@Brian Pulaski That is a good idea, Driving for Dollars is one of the best ways to get started for sure. I would start making your own list for sure, lots of people had success with that. Are you planning to hand write every letter, because I have done that and it is a B. I do about 200 in 3 hours where as I use to be able to only do 30 in like 3 hours if i was to stamp and hand write everything myself. I don't know what kind of market you have up there, but down here it's all about numbers and volume. I did this experiment and found out it doesn't matter about how personal you make the letters, it's about hitting the most people at a time and getting the volume out because then the Law of Averages takes place and you get leads quicker and more effectively.  

I have no idea on this market is part of my issue. Only lived here a few weeks. There is a meet up in September right around the corner from me and I plan to go.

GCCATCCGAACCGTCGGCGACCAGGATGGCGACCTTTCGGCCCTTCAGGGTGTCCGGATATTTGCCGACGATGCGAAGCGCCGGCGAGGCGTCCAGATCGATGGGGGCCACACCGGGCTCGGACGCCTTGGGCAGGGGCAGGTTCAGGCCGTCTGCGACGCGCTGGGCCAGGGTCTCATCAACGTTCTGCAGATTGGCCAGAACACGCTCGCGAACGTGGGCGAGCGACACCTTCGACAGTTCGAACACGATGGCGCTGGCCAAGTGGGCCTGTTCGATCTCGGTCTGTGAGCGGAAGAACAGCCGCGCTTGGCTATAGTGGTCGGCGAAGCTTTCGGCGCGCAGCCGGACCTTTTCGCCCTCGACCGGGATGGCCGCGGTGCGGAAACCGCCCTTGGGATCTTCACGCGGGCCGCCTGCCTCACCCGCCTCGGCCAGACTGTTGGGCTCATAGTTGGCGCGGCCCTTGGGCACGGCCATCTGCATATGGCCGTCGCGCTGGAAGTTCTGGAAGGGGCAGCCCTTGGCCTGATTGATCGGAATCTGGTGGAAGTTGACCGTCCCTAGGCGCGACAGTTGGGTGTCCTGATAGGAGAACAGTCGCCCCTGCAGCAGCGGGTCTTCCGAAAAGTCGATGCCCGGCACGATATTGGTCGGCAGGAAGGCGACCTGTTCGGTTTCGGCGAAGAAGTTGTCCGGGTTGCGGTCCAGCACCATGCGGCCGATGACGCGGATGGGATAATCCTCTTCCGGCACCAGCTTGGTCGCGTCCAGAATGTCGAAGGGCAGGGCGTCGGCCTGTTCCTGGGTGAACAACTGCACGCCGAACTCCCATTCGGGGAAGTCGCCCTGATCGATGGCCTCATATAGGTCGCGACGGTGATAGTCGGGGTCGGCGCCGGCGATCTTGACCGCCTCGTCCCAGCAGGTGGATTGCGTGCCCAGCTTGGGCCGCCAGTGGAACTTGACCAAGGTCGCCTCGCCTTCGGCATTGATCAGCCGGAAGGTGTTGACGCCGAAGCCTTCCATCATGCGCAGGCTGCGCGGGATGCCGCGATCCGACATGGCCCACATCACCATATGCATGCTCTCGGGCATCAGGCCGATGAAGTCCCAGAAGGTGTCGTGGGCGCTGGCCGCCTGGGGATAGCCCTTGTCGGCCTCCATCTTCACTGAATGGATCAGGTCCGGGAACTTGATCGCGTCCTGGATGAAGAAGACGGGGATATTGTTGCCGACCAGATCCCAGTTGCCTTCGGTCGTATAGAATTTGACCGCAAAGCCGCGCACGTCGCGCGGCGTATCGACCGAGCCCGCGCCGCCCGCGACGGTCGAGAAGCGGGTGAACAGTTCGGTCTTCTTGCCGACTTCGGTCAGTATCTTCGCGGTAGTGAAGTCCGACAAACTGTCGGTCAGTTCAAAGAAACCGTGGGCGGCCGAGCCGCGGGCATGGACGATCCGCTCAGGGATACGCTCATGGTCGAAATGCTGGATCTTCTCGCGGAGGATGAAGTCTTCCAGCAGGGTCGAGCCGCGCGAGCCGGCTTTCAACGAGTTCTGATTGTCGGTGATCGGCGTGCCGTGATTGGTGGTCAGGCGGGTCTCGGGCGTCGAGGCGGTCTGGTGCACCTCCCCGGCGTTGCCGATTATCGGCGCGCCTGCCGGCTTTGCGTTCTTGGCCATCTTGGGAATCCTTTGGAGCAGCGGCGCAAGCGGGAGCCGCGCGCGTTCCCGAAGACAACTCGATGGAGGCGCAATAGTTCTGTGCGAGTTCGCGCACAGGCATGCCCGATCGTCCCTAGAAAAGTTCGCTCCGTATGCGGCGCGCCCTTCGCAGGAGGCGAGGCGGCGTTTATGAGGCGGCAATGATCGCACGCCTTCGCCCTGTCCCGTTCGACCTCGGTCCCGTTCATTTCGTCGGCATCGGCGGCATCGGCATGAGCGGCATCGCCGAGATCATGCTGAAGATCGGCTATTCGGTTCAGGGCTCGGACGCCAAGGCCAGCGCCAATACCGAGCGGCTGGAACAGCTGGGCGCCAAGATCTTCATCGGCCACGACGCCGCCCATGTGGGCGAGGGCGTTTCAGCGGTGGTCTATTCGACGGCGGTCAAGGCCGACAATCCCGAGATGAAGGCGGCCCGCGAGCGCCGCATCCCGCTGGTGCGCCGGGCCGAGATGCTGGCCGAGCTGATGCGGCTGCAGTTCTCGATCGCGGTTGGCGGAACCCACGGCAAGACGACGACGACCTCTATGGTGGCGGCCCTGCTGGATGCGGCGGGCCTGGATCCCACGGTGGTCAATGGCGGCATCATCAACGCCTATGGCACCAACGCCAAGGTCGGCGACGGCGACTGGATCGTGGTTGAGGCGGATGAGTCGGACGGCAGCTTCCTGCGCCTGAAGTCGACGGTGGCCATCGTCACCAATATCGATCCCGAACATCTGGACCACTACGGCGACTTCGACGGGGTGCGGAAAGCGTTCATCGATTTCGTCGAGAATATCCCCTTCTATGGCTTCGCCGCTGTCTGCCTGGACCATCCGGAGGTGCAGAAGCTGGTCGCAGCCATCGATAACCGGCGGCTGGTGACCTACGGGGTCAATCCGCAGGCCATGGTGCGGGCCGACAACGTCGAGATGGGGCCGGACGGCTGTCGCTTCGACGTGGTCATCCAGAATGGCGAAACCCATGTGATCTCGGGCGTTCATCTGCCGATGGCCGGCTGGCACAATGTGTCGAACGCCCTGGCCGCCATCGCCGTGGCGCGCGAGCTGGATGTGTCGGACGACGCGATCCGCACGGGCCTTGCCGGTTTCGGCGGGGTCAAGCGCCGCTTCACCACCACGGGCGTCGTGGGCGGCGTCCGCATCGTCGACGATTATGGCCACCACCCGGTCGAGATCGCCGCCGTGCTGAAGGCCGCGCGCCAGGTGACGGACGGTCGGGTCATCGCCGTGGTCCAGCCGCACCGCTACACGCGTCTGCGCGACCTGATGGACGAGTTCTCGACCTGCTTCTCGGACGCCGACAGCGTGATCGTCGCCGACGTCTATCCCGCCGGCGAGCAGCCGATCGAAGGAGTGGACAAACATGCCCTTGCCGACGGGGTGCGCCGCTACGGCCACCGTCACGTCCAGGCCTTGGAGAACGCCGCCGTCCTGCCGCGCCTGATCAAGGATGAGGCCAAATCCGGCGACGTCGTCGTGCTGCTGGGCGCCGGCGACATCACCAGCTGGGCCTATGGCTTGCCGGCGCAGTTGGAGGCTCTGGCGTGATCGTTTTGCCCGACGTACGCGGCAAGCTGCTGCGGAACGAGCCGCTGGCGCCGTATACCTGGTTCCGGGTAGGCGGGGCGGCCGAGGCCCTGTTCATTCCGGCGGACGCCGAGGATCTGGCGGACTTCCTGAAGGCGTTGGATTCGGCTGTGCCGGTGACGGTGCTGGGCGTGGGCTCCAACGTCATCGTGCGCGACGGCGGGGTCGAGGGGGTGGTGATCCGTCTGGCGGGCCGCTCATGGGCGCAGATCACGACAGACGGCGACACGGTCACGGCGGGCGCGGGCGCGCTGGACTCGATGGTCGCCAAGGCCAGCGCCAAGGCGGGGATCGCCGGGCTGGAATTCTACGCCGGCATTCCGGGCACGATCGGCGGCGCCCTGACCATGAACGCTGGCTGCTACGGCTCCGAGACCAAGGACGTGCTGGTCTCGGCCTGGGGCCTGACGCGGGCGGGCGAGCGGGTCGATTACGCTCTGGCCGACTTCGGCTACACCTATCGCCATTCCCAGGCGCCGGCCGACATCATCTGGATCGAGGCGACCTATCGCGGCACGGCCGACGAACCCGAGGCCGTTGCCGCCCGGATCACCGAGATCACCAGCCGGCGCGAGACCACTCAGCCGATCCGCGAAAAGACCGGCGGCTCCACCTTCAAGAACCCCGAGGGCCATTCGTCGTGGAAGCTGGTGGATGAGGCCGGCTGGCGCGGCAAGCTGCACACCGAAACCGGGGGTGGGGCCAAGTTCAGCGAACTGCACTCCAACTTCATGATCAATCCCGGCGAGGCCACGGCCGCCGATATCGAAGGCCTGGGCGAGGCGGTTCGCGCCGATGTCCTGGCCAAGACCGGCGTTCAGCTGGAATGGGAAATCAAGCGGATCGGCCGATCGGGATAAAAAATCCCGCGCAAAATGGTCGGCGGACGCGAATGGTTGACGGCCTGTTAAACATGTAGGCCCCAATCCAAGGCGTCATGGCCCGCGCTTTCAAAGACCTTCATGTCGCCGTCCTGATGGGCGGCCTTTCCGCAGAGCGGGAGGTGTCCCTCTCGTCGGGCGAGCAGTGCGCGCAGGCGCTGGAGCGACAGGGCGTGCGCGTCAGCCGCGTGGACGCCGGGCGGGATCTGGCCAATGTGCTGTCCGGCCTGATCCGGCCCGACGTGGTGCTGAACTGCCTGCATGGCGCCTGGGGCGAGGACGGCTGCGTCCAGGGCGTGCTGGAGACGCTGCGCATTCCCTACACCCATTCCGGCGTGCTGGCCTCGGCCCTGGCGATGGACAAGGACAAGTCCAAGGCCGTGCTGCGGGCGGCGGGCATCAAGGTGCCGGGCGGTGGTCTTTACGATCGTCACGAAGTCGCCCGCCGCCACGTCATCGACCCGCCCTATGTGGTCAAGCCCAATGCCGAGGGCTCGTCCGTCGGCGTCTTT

With that said, no I type the letter, hand sign it and hand write the envelope. Once again, I have 9 of them in front of me. The letters take less than a minute to adjust the address, print and sign (probably 15 seconds if you really put a stopwatch to it). The envelope takes another 30 seconds or so to write up, stamp and close. At the moment I only have a list of preforeclosures, I haven't driven yet (two little kids not in school makes this more difficult) but plan to.

Its good to hear that volume is working in your area. I have read that sending numerous letters to the same address over a period of time can work as well. I plan to incorporate what I can into my advertising/mailing.